The present study investigated the features of the motivation at return to work in EY (Early Years) through the comparison of the UK & Japan, which had opposite direction in a recent policy reform of EY settings. I set the Five groups of 43 returners (13 Nursery Returners & 5 Other occupations Returners in Japan, 5 Nursery Returners, 6 Other occupations Returners, & 14 Returner applicants in England) and collected interview data. The text mining analysis of each group and compared with them chiefly focused on the words that co-occurred with 'Work', and got to 3 findings about the features of Japanese EY returners; 1. Their priority was their own children, the same as Japanese returners in other occupations. 2. They had an ambivalent attitude for their EY qualification. 3. The ratio of the negative relations between "work/working" and "I/myself" was higher. These tendencies regarded as the relation with the lower-leveled professionalism, and a poorer employment practice in part-time working in Japan EY facilities.
This study aims to examine which aspects of Japanese culture Chinese individuals adopted during their stay overseas and if they retained these cultural qualities after their return. Semi-structured interviews were conducted with five Chinese individuals who had stayed in Japan for one to eight years. Each interview lasted between 30 to 90 minutes and took place at X University in China, where returnees from Japan worked as academic staff. The results showed that the individuals acquired aspects of the Japanese culture in three main categories: rules or manners (observation of public rules), ways of communication (respecting other people's intentions), and philosophy of life (orientation toward co-existence with others). It appears that Chinese individuals firmly accepted and later internalized Japanese characteristics that they believed were admirable; therefore, it is believed that returnees retained these qualities even after returning to their original society.
Train drivers must look ahead and react to many kinds of signals or signs when driving a train. We investigated whether they could perceive a visual signal when driving a train in actual setting while paying attention to the ordinary signal. In this experiment, train drivers (N = 41) were asked to blow a whistle as quickly as possible, when they see a target light about 610-720 meters ahead. The target light was set to be seen at 0, 1.8, 3.3 degrees away from an ordinary signal on the rail track. Each driver responded for just one target. There were no missed target errors. However, RTs (Reaction times) analysis indicated that RTs for targets separated by 1.8 and 3.3 from the central vision was significantly longer than those at 0. We concluded that when driving a train, it is hard for drivers to respond to a target that was separated from a focused object and discussed applicability of this result to driving environment and driver's education.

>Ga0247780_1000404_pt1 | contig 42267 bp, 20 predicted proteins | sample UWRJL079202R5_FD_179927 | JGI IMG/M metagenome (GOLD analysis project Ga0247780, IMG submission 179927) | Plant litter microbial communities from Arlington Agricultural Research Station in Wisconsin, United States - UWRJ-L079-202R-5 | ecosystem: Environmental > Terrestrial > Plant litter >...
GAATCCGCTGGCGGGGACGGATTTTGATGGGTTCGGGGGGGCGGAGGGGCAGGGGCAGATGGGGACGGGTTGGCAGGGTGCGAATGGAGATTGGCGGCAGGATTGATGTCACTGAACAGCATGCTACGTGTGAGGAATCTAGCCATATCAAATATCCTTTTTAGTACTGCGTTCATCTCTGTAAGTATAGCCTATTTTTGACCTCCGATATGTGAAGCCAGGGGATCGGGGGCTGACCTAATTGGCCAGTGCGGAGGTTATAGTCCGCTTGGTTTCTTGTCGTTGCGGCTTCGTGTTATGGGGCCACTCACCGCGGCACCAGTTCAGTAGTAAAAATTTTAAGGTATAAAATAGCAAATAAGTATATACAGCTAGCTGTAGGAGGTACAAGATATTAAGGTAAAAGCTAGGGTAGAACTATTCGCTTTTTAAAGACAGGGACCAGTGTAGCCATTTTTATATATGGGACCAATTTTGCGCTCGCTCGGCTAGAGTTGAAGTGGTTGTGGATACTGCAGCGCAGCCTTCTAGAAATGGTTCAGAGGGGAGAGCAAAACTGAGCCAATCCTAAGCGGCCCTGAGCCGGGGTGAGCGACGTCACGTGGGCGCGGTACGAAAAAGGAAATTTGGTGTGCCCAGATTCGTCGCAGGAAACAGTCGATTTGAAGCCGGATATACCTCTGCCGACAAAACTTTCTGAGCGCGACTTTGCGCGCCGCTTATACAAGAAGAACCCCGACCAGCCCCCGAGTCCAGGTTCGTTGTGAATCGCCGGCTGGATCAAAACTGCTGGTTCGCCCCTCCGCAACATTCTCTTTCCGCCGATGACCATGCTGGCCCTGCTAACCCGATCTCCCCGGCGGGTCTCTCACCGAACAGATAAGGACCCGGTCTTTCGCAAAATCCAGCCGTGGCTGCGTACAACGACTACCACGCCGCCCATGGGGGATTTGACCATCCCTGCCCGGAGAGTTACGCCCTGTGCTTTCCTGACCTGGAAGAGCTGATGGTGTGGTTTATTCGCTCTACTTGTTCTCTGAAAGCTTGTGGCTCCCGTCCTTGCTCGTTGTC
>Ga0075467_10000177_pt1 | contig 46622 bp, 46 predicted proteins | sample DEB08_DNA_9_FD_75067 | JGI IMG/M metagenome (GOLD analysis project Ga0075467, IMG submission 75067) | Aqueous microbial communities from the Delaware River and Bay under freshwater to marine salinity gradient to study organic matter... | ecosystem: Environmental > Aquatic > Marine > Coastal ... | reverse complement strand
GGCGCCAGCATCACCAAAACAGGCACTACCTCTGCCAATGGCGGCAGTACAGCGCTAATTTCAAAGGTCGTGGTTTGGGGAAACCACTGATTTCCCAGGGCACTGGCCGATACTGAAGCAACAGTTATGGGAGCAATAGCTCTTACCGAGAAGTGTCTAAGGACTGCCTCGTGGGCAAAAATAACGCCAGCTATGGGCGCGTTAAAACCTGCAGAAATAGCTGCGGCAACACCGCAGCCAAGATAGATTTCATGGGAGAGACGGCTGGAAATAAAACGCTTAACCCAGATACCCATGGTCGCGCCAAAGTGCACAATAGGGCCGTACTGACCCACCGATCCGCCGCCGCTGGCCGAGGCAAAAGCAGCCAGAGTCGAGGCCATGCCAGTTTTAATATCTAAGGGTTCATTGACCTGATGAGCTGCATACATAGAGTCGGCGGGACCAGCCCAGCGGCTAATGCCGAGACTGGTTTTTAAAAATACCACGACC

Although there have been some studies on safety culture, studies on specific methods to foster safety culture have been limited. Moreover, it is deemed necessary to assess and foster safety cultures not only for individual organizations but also inter-organizationally. In this study, we developed a program to foster safety culture. Thereafter, we applied the program to multi-tiered industrial organizations. Hence, this paper focuses on interorganizational approaches. The program consisted of multiple questionnaire surveys, interview surveys, group works, and monitoring surveys. The subjects of the surveys were members of energy plants. As a result, in general, improvements in the safety culture evaluation were seen after the implementation of countermeasures. In the program consisting of multiple surveys and activities, a certain effect of fostering safety culture in multi-tiered organizations was recognized. Henceforth, more studies will be required on the means of assessing and fostering safety cultures in multi-tiered industrial organizations of various types.
The present study aimed to explore the important factors related to perceived benefit in daily risk-taking behaviors. A web-based questionnaire survey was conducted for five hundred respondents with a wide range of ages. The list of risk-taking behaviors in daily life was developed by consulting previous studies. The perceived benefit of such behaviors was evaluated using several indicators (e.g. whether the benefit can be obtained with certainty). Results of factor analysis indicated that perceived benefit in risk-taking behavior was mainly evaluated by the intuitive thinking process. Multiple regression analysis also revealed the important effect of such intuitive thinking process on intention of risk-taking. Our research suggested the important components of perceived benefit in risk-taking behaviors. The findings should have also been discussed from the viewpoints of several theories such as the dual process theory used in industrial and social psychology.